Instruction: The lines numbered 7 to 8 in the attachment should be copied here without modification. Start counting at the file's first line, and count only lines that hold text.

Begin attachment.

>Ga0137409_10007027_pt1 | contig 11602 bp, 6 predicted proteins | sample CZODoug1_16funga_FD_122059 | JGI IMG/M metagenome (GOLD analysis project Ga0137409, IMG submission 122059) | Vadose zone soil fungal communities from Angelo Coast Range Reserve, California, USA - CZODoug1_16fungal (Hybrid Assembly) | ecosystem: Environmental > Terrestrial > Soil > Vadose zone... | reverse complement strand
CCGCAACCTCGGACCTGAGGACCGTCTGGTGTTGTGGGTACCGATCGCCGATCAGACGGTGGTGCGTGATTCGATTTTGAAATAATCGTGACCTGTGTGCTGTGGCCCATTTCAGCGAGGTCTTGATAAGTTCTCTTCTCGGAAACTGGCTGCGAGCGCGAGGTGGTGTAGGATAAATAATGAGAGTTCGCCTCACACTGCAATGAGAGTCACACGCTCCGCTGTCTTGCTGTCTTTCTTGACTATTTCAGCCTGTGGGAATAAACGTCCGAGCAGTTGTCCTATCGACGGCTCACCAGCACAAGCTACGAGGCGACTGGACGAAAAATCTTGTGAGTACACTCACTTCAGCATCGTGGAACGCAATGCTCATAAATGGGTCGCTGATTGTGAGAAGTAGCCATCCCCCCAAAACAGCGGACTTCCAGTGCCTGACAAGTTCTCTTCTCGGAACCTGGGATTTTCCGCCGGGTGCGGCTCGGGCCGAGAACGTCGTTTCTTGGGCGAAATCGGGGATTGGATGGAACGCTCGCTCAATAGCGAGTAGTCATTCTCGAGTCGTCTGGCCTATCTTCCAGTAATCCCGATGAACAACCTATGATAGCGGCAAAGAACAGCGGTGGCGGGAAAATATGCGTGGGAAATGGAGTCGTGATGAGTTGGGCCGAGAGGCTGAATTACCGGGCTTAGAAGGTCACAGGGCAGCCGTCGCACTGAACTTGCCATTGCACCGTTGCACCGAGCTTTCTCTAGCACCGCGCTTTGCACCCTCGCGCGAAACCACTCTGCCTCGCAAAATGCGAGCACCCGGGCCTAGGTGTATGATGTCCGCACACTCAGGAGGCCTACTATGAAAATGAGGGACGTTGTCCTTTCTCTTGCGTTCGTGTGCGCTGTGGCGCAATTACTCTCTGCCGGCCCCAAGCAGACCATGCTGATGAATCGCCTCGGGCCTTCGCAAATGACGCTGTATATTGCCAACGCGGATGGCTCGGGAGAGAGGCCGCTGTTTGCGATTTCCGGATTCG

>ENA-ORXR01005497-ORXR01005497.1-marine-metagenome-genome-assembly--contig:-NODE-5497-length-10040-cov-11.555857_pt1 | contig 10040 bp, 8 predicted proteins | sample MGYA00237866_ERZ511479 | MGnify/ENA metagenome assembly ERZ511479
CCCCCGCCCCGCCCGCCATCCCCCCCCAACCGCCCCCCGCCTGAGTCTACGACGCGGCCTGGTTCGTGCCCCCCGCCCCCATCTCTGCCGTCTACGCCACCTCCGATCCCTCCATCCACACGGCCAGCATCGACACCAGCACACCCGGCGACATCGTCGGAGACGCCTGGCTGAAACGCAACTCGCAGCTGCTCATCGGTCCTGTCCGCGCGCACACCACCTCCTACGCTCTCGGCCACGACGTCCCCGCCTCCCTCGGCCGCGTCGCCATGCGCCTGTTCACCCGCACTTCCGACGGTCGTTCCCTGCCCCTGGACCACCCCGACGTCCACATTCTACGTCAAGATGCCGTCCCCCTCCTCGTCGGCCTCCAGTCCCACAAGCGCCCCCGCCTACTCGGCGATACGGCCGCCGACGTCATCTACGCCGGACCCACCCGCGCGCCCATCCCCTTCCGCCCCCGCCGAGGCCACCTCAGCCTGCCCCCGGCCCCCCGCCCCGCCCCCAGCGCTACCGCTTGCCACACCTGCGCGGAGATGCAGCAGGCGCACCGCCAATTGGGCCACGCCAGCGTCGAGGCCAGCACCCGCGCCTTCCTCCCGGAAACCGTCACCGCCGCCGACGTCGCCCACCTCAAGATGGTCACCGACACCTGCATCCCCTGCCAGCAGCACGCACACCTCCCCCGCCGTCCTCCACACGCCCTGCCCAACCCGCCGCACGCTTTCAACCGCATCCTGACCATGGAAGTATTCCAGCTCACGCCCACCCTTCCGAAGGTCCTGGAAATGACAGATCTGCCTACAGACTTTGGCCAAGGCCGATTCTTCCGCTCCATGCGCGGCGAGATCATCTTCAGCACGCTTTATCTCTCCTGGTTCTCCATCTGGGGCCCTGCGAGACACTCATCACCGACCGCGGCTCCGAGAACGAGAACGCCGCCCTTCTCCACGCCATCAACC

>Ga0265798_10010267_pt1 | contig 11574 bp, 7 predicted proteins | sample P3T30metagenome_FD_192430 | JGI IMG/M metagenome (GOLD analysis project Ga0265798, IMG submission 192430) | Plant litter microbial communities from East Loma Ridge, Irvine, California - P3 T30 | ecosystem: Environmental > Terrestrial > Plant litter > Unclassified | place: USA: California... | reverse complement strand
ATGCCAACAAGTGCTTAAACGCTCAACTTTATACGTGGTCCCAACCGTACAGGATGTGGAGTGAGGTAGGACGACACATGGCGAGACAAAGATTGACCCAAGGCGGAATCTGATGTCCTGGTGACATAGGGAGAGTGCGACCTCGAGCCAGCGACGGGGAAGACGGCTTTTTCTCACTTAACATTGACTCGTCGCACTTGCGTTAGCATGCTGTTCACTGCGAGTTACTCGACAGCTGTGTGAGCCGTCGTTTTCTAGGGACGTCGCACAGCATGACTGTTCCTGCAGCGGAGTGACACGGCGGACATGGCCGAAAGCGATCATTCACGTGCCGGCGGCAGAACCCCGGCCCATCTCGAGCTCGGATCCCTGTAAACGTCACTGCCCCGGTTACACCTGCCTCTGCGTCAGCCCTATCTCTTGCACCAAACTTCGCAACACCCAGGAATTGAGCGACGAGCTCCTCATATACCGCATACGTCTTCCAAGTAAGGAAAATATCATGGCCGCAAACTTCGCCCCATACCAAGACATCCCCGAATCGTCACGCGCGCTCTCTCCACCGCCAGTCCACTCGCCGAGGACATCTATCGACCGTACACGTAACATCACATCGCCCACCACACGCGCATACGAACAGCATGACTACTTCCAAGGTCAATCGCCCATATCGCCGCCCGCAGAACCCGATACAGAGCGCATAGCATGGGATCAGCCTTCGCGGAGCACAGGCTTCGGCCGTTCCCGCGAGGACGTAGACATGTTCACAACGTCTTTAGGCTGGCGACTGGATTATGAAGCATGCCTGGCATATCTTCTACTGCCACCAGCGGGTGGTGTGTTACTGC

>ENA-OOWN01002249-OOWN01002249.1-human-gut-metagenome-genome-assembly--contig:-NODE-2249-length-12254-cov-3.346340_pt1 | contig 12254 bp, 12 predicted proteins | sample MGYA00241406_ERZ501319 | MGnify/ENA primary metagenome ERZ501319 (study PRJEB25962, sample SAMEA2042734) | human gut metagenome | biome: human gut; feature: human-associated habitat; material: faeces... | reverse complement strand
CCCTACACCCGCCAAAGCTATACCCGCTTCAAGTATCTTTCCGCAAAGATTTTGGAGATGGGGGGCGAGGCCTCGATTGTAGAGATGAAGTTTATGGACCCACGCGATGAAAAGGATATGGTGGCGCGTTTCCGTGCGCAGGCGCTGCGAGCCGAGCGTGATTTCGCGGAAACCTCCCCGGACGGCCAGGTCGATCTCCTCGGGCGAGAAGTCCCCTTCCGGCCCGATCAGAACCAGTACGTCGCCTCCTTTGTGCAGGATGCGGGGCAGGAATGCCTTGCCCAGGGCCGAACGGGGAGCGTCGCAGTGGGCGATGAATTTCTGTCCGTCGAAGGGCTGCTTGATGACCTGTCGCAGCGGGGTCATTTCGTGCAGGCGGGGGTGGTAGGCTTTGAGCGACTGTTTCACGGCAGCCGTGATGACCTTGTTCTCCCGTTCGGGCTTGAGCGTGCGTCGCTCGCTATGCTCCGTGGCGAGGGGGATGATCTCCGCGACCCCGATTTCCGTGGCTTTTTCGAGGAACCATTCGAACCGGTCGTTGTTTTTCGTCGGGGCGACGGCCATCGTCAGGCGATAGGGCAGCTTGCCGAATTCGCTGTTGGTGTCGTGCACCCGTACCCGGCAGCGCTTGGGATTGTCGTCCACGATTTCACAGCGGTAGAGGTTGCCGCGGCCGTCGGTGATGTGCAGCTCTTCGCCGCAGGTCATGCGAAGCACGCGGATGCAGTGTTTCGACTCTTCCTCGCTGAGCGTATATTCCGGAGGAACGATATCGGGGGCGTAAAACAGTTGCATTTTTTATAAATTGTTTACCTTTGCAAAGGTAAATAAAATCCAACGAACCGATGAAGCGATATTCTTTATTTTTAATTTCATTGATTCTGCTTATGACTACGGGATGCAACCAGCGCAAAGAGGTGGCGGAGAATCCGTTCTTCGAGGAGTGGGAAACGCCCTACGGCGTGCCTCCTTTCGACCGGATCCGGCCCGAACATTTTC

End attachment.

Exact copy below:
>ENA-OOWN01002249-OOWN01002249.1-human-gut-metagenome-genome-assembly--contig:-NODE-2249-length-12254-cov-3.346340_pt1 | contig 12254 bp, 12 predicted proteins | sample MGYA00241406_ERZ501319 | MGnify/ENA primary metagenome ERZ501319 (study PRJEB25962, sample SAMEA2042734) | human gut metagenome | biome: human gut; feature: human-associated habitat; material: faeces... | reverse complement strand
CCCTACACCCGCCAAAGCTATACCCGCTTCAAGTATCTTTCCGCAAAGATTTTGGAGATGGGGGGCGAGGCCTCGATTGTAGAGATGAAGTTTATGGACCCACGCGATGAAAAGGATATGGTGGCGCGTTTCCGTGCGCAGGCGCTGCGAGCCGAGCGTGATTTCGCGGAAACCTCCCCGGACGGCCAGGTCGATCTCCTCGGGCGAGAAGTCCCCTTCCGGCCCGATCAGAACCAGTACGTCGCCTCCTTTGTGCAGGATGCGGGGCAGGAATGCCTTGCCCAGGGCCGAACGGGGAGCGTCGCAGTGGGCGATGAATTTCTGTCCGTCGAAGGGCTGCTTGATGACCTGTCGCAGCGGGGTCATTTCGTGCAGGCGGGGGTGGTAGGCTTTGAGCGACTGTTTCACGGCAGCCGTGATGACCTTGTTCTCCCGTTCGGGCTTGAGCGTGCGTCGCTCGCTATGCTCCGTGGCGAGGGGGATGATCTCCGCGACCCCGATTTCCGTGGCTTTTTCGAGGAACCATTCGAACCGGTCGTTGTTTTTCGTCGGGGCGACGGCCATCGTCAGGCGATAGGGCAGCTTGCCGAATTCGCTGTTGGTGTCGTGCACCCGTACCCGGCAGCGCTTGGGATTGTCGTCCACGATTTCACAGCGGTAGAGGTTGCCGCGGCCGTCGGTGATGTGCAGCTCTTCGCCGCAGGTCATGCGAAGCACGCGGATGCAGTGTTTCGACTCTTCCTCGCTGAGCGTATATTCCGGAGGAACGATATCGGGGGCGTAAAACAGTTGCATTTTTTATAAATTGTTTACCTTTGCAAAGGTAAATAAAATCCAACGAACCGATGAAGCGATATTCTTTATTTTTAATTTCATTGATTCTGCTTATGACTACGGGATGCAACCAGCGCAAAGAGGTGGCGGAGAATCCGTTCTTCGAGGAGTGGGAAACGCCCTACGGCGTGCCTCCTTTCGACCGGATCCGGCCCGAACATTTTC